Somehow, peeing on the rug is normal.
At least, in our house with a toddler who is learning to use the potty, it is normal. In one morning, he has peed through all of his new Yo Gabba Gabba! underwear. He peed on the carpet right by our fish tank, too excited about seeing Tomas, his beta fish, eat the small pellets of food floating carefree on the surface of the water. He peed as he cheered on Diego swinging from vine to vine proclaiming “Let’s go, baby Jaguar!” And, with the last pair from his 3-pack of big boy cartoon undies, my son almost made it to the potty, but a rogue fly buzzing around the bathroom hallway caught his attention.
As normal as the peeing on the rug was, it was also quite normal for me to grab my iPhone, take pictures and videos of the puddles, and send them to my husband with a text message.
It was normal for me to open up WordPress, find a clever way to blog about the event, hit send, upload it, and then check to see if Facebook linked it for all 600+ of my closest friends to read.
But, when did this all become normal?
At Mass the other day, one of the new priests at our school gave the most beautiful homily I have ever experienced. I found myself fighting back tears. I found myself wishing I was at my father-in-law’s church, standing up, lifting my hands, and vocally giving thanks to God. I found myself wishing I was in the silence of the Quaker meeting, with my hair standing up on the back of my neck, my stomach feeling the warmth of the Light to speak. But, instead, on that day, in that room, I folded my hands, bowed my head, closed my eyes, and prayed.
The message was about living deliberately. He said that one of the worst things we could do is to have our obituary, on the day of our death, simply be a delayed announcement of a death already gone by. Of a death we experienced when we stopped living deliberately.
When Hurricane/Tropical Storm Irene blew threw, our house didn’t lose power. In fact, we spent the evening watching movies, catching up on old television shows, and watching the strong trees in our backyard bending and swaying in the wind. Others, of course, were not so lucky. And, even 5 days after the storm, some of my friends are still without power in their homes. My parents were home when their power came back on at 6:30pm — more than 48 hours after it went out. And, by the grace of God, luck, or National Grid, if they were not home, their house would have burned down. A burner was still on when the power went out, and it turned back on when the power came back. The burner ignited a cloth that was near the stove, and that cloth quickly blazed up to the refrigerator, now a charred mess, and up to the top where the bread baskets are kept. They heard the fire alarm, ran upstairs, and extinguished the fire.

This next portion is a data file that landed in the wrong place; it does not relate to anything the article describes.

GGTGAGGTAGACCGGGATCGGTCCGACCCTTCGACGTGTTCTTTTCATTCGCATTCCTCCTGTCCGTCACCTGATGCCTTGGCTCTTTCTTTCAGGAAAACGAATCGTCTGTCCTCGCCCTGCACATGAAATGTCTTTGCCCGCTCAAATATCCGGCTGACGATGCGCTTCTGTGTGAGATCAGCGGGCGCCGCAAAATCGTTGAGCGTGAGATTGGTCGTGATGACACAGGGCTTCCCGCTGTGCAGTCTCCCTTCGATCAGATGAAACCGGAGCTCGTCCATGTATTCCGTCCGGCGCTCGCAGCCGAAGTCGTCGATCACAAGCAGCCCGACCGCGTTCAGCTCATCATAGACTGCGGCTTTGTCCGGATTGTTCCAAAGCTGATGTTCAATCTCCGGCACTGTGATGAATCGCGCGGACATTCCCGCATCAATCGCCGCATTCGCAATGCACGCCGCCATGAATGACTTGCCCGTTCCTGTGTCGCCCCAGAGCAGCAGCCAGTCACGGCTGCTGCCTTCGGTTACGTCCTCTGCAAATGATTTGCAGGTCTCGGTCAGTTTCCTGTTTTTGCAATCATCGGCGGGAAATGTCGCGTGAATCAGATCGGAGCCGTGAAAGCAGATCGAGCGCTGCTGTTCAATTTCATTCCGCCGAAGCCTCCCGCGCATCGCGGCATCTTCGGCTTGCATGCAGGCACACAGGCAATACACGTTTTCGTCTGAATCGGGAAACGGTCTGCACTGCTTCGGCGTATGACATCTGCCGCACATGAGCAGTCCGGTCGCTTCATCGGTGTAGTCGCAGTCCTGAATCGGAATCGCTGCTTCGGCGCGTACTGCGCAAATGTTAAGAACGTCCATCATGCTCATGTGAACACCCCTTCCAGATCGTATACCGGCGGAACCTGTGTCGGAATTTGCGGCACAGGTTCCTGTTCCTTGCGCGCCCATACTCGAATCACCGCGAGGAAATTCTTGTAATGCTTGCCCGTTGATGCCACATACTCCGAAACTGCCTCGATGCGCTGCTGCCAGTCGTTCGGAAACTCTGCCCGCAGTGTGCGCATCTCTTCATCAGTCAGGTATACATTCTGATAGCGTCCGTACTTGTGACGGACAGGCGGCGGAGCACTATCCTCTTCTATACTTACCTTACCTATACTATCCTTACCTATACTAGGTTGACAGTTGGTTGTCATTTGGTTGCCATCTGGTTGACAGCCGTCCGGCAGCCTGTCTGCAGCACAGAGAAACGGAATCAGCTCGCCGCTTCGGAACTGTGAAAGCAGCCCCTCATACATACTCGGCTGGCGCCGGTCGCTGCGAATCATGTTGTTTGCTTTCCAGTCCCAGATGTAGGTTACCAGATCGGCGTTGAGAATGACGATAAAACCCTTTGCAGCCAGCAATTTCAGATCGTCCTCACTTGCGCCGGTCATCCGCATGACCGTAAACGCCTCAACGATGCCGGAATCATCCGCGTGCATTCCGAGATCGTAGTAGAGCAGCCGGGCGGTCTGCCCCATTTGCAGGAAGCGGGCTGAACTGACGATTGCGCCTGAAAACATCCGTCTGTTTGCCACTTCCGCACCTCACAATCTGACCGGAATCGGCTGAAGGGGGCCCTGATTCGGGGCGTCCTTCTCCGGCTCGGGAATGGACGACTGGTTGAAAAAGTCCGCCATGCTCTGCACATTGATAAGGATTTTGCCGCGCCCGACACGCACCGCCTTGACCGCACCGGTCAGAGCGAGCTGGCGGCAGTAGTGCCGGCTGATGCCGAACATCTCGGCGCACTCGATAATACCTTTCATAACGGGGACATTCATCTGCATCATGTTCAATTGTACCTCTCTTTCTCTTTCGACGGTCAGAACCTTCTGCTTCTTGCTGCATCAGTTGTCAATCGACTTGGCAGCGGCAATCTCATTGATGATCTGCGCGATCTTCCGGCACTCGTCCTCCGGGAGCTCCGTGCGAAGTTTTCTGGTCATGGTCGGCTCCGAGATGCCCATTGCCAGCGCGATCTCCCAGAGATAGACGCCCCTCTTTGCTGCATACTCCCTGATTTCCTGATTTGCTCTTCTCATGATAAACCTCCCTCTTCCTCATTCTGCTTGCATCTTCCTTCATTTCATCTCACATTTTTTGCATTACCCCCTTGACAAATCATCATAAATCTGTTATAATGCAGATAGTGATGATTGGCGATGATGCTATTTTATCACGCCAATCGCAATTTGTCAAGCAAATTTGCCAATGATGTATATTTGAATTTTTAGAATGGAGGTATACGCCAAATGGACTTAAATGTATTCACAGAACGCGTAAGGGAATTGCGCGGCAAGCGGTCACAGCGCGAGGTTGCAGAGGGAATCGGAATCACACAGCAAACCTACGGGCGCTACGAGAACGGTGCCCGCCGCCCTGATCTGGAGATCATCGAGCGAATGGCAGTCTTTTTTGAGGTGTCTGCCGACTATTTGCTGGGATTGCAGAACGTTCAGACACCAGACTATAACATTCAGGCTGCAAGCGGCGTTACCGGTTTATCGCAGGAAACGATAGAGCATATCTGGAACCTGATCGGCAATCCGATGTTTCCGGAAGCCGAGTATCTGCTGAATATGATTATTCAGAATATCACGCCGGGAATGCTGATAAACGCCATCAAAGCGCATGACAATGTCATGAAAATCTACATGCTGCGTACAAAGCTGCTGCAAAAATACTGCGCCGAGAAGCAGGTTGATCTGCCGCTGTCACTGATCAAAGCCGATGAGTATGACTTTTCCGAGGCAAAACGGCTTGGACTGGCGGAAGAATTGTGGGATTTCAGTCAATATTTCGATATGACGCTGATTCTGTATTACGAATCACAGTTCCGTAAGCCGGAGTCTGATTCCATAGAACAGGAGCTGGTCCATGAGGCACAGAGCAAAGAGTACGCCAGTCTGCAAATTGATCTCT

There is a burn mark on the refrigerator; and a burned memory of what lives could have been lost in a blaze.
The irony, for me, is that I am choosing to go away for this weekend. It is the weekend I turn 36 years old. And, while my friends are waiting patiently for their power to turn on — to use their laptops, their television, charge their cell phones, use their hairdryers, wash their clothes — I am choosing to leave these comforts behind. I am choosing to go where I can live undistracted from instant information. Rather than reading messages about other people’s lives, I will pay attention to mine. Instead of cheering on other people’s accomplishments, I will create some of my own. Before reaching for news on my iPhone as I roll over in bed, I will learn of the newness of my surroundings.
This past summer, our school community lost a wonderful young man to leukemia. Last night, in a season dedication to him, rather than observe a moment of silence for a life lost, our community participated in a moment of applause for a life lived. An obituary that was written as life had been lived, deliberately. Though his illness was untimely, his life was not. He lived as he should, not as he wished he did.
Are we living, or simply living a delayed obituary?
For years now, I’ve been wanting to go on this type of retreat. After sitting and watching episodes of reality shows where people talk about committing to a healthier lifestyle — for themselves and for their loved ones — I am engaging in the journey. I am taking my life by the reigns, and surrendering to living fully.
Deliberately. Wholly. Peacefully.
Peace, love, and redefining normal,